I have to tell you, Teniba, I’m not a fan — but I’m also not surprised. Their new “regular person friendly” terms definitely leave a large amount of room for interpretation, which is the unfortunate case when it comes to removing legalese. As one commenter on the Dropbox blog post announcing the changes said, that particular problem could be resolved by simply changing a few words to remove the element of opinion from the TOS — from “whatever we feel is necessary” to whatever is necessary.”
The Amazon Cloud Storage TOS is very similar, but Dropbox is so entrenched along with so many services, that many people will probably opt to simply trust them or take the somewhat cynical attitude of “if you don’t want to compromise your privacy, then you shouldn’t use the web.” Unfortunately, even that attitude doesn’t cover things like use of ninttelectual property, which Dropbox is able to do without your consent, if they deem it necessary for their service — which could mean almost anything. Of course, they would have to prove that necessity in court should it come down to it, but that may also depend largely on the judge the case gets and whether they feel the contract that the user entered into was valid.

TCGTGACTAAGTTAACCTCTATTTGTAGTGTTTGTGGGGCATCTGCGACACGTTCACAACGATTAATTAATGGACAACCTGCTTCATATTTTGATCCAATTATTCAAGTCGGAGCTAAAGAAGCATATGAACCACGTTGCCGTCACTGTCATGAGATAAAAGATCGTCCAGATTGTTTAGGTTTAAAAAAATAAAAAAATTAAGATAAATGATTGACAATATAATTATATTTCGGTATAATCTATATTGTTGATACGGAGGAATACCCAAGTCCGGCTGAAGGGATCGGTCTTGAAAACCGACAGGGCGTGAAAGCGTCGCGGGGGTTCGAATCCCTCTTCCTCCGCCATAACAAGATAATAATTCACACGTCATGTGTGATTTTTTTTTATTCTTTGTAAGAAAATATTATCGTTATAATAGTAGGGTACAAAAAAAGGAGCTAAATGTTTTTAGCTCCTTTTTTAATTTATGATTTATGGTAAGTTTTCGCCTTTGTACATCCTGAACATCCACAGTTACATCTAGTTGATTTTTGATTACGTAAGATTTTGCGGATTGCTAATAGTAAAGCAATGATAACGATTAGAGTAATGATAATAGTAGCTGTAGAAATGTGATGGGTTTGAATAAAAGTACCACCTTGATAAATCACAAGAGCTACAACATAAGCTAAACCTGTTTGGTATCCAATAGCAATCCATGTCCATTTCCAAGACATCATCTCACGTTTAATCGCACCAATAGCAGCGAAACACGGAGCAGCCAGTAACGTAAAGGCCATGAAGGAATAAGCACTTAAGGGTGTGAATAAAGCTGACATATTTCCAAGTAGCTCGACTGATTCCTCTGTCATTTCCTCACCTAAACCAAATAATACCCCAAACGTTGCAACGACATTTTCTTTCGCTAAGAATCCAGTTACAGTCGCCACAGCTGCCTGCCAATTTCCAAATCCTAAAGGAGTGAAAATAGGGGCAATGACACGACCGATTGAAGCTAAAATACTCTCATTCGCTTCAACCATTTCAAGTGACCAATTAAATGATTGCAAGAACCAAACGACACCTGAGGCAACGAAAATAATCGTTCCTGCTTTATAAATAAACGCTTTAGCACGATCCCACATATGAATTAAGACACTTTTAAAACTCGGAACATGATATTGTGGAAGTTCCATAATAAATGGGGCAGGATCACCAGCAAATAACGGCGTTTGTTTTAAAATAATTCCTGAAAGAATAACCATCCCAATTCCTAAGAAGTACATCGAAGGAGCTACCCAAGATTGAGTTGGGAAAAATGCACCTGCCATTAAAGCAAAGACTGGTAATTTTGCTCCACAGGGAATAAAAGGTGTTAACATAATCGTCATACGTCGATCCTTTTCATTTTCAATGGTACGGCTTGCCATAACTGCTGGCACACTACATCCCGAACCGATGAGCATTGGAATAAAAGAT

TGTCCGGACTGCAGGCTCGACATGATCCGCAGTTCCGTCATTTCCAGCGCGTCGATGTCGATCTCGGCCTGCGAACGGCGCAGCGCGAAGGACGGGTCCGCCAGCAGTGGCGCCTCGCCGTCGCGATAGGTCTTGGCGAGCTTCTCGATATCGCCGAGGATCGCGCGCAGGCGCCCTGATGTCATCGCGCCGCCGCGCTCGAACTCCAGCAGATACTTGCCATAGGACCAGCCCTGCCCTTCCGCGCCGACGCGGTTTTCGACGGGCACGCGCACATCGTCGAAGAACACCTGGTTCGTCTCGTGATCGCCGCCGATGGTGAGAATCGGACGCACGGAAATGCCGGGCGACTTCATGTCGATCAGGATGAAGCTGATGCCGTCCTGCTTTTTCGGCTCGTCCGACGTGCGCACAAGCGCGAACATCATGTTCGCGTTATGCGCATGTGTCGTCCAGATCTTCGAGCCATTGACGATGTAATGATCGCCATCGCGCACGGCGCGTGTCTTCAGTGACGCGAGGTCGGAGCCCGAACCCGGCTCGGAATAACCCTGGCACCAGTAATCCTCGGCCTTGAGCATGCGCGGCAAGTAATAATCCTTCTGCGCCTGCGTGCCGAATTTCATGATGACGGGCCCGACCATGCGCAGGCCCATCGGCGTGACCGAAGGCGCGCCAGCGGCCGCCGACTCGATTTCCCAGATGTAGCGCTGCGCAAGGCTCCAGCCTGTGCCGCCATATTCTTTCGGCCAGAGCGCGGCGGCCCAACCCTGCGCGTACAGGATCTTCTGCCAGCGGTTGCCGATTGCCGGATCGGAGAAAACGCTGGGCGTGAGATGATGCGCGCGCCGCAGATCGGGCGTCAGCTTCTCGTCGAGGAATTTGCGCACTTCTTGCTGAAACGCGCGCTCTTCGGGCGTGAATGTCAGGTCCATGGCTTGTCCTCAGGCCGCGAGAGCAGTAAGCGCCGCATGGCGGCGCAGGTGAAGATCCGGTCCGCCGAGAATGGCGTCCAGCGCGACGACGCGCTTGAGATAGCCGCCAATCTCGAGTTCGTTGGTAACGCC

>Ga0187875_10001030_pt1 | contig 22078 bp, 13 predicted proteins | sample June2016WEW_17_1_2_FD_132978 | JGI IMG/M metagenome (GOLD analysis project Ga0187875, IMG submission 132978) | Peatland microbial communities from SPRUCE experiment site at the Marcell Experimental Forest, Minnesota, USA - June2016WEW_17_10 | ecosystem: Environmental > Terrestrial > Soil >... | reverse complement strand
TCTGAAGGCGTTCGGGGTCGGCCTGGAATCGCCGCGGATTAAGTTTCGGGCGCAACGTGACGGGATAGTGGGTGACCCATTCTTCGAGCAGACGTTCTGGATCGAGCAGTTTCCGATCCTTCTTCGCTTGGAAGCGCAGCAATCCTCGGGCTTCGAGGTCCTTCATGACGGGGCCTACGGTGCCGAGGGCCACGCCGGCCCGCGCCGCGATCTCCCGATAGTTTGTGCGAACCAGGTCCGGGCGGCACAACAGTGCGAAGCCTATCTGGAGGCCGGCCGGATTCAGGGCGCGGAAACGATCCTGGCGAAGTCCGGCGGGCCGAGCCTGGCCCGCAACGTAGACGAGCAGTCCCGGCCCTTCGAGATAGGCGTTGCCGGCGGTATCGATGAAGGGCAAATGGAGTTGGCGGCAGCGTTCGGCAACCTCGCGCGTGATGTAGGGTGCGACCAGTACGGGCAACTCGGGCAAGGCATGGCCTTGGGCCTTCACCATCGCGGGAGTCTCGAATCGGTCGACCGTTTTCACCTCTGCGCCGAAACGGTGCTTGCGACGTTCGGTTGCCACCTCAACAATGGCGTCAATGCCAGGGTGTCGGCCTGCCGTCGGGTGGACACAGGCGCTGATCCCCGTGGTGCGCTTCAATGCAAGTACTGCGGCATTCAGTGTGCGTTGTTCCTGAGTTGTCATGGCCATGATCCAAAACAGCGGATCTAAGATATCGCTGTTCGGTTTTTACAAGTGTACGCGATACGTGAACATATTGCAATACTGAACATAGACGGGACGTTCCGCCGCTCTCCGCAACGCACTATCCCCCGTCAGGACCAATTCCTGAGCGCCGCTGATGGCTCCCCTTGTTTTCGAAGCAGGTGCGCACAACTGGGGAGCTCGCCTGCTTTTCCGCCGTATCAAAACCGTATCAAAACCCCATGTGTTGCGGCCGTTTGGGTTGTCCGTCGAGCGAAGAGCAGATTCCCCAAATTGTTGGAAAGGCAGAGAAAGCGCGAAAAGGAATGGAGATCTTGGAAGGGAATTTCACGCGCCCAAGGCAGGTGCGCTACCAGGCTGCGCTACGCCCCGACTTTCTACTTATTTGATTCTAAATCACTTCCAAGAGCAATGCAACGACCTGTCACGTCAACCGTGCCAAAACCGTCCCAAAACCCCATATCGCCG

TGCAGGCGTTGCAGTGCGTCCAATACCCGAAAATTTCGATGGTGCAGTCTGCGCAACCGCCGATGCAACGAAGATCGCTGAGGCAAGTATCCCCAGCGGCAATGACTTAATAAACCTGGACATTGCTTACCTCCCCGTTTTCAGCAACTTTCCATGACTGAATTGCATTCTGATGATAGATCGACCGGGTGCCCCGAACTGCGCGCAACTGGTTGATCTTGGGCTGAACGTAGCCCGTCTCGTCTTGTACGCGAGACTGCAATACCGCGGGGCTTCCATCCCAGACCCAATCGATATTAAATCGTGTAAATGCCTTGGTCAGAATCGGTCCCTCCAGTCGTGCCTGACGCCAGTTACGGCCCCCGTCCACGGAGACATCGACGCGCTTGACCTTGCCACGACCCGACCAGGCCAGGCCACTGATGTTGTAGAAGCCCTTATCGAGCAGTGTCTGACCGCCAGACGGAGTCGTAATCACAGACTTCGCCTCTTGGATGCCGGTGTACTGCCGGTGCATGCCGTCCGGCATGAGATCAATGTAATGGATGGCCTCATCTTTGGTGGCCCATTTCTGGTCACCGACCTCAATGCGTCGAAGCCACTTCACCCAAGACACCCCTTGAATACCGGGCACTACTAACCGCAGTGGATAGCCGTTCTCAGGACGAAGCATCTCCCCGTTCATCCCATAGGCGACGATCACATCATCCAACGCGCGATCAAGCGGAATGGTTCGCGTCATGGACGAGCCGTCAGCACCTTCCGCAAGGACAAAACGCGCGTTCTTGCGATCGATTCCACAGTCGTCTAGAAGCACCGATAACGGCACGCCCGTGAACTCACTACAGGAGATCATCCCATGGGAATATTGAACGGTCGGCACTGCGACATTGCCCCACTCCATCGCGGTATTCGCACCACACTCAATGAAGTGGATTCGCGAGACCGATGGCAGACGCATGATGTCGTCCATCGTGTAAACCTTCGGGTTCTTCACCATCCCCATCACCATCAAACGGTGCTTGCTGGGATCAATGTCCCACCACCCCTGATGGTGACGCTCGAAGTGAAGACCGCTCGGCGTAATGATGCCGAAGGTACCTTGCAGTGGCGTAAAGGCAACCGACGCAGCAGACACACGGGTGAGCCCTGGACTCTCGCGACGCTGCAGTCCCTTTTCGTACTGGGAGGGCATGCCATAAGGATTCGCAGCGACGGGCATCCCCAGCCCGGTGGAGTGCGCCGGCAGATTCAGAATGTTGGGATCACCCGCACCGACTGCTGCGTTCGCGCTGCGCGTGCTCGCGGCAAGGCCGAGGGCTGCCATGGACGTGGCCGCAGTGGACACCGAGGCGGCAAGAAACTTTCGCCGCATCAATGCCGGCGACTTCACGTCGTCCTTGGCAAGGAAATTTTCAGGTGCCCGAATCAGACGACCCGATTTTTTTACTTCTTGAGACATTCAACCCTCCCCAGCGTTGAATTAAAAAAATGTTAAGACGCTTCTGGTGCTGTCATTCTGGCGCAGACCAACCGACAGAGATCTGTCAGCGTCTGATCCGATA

Hopefully some of the user backlash will inspire them to tweak the wording a bit so that it is much less ambiguous.